Wed, Jul 20, 2011 - Page 11 News List

FSC considers tightening rules on banks’ credit risks

EXCESS LIQUIDITY:The commission wants local banks to pay more attention to default risks, given the amount of bad loan provisions the banks are holding

By Crystal Hsu  /  Staff Reporter

The Financial Supervisory Commission (FSC) said yesterday it is mulling tightening credit risk control rules because of concerns over the nation’s low interest margin amid cut-throat competition and excess liquidity in the banking sector.

The move came after the commission held a seminar yesterday afternoon on the banking industry’s risk pricing and assessment.

“We are concerned that some banks are expanding loans without paying due attention to default risks,” Financial Supervisory Commission Vice Chairwoman Lee Jih-chu (李紀珠) said on the sidelines of the seminar.

Bad loan provisions totaled about NT$200 billion (US$6.94 billion) as of the end of May, a sum that may not be sufficient to buffer major defaults, despite the nation’s record low bad loan rate and unprecedented high coverage.

To address that concern, the commission is to review lending rules and step up inspections on banks’ corporate financing operations, Lee said.

It has no timetable on the potential legal revision, but will allow banks a period of time for voluntary improvement, Banking Bureau Director-General, Kuei Hsien-nung (桂先農) said.

“All banks should match default risks with equal amounts of provisions when carrying out lending operations,” Kuei said. “It is odd that some banks should allow the borrowers to set the interest rates in the competition for customers.”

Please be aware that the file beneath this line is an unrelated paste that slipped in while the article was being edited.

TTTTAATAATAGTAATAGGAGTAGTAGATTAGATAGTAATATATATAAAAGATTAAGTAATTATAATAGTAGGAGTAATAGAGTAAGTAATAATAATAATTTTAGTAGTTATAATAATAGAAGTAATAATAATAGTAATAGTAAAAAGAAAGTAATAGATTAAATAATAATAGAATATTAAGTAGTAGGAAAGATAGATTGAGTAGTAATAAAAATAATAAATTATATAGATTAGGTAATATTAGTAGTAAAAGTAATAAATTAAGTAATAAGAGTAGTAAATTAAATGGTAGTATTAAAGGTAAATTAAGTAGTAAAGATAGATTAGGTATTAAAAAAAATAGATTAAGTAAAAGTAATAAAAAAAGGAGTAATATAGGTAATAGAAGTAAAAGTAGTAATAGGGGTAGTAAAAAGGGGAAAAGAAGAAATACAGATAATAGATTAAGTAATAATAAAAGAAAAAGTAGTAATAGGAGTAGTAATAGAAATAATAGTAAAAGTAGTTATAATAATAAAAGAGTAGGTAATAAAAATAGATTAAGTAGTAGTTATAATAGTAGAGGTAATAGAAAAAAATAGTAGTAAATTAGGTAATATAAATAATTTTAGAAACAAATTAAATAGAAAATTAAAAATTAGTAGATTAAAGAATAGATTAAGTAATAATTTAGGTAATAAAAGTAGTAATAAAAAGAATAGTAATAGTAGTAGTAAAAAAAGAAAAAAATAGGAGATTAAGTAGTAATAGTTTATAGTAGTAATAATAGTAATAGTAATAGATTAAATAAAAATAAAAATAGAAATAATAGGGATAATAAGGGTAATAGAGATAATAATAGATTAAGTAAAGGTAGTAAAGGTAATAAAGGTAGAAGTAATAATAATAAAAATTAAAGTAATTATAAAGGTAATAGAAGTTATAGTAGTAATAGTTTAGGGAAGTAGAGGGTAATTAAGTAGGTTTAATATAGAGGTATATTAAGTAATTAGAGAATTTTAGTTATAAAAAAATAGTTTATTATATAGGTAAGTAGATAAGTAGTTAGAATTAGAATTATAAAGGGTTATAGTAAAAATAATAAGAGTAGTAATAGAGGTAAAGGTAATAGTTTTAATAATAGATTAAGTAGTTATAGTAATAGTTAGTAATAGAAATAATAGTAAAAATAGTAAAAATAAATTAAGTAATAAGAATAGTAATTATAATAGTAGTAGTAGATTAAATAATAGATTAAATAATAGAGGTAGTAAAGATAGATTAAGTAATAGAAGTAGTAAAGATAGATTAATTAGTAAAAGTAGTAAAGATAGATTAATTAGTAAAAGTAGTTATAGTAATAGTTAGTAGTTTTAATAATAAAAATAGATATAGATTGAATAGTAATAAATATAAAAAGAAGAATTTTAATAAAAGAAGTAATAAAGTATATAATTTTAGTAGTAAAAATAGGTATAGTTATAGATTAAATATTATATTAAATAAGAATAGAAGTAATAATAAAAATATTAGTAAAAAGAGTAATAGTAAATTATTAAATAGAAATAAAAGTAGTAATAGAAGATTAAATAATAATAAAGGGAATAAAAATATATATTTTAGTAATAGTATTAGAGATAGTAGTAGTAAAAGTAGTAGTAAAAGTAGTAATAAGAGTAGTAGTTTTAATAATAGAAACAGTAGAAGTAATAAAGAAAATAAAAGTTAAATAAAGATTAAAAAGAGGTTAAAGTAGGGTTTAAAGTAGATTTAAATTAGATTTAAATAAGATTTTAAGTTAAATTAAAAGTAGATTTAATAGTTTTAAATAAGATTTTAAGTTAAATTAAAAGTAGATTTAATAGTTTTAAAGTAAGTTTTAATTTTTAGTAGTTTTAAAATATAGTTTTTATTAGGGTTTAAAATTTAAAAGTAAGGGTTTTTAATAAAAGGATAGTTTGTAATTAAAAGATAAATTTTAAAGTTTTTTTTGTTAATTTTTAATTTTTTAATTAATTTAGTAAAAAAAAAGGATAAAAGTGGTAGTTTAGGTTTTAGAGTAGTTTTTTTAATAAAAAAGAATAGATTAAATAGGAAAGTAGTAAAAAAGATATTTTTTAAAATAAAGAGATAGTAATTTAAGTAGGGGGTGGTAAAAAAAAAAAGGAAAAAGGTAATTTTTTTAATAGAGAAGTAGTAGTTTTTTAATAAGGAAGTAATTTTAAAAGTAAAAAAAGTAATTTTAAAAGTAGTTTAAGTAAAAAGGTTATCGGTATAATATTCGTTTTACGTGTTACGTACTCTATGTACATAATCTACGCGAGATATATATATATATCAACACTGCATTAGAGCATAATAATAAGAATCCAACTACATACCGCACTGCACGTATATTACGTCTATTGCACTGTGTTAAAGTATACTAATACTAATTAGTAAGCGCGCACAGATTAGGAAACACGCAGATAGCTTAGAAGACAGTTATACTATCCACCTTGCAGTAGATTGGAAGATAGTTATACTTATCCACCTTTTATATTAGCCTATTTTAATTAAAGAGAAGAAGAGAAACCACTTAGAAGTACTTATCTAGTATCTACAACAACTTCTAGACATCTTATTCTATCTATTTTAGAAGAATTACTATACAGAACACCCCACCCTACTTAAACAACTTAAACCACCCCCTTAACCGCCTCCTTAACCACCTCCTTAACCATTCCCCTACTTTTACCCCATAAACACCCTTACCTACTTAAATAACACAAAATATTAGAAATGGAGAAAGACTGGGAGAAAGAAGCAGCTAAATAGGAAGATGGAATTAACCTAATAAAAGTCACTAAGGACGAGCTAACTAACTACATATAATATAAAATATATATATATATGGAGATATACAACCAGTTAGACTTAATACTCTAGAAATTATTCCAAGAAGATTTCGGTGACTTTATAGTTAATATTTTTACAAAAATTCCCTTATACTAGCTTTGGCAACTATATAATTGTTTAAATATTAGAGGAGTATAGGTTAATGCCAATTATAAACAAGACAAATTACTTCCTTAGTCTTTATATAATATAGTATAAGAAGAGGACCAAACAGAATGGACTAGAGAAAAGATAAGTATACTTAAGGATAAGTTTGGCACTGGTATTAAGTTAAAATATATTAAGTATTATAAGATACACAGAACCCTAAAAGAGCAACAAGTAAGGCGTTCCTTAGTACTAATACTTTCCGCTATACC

The commission could impose fines or withhold approval for bank’s applications to set up overseas branches if they fail to come up with proper pricing for credit costs, Kuei said.

Interest rates on new unsecured loans for big corporations averaged 2.64 percent last year, lower than credit costs of 3.04 percent on secured loans for small and medium firms, said Jeffrey Lin (林思惟), manager at Joint Credit Information Center (聯徵中心).

Large corporations have greater bargaining power in pricing and excessive liquidity has contributed to the phenomenon, Lin said.

Interest rates on ProMOS Technologies Inc’s (茂德科技) NT$57 billion syndicated loan stand at 3.5 percent despite the loss-making memory chipmaker’s shaky financial standing.

To help absorb idle funds, the central bank had issued NT$6.8 trillion worth of certificates of deposit and negotiable certificates of deposit as of the middle of this month.

Lin called for the establishment of a loss-driven default database to help monitor risk controls by banks.

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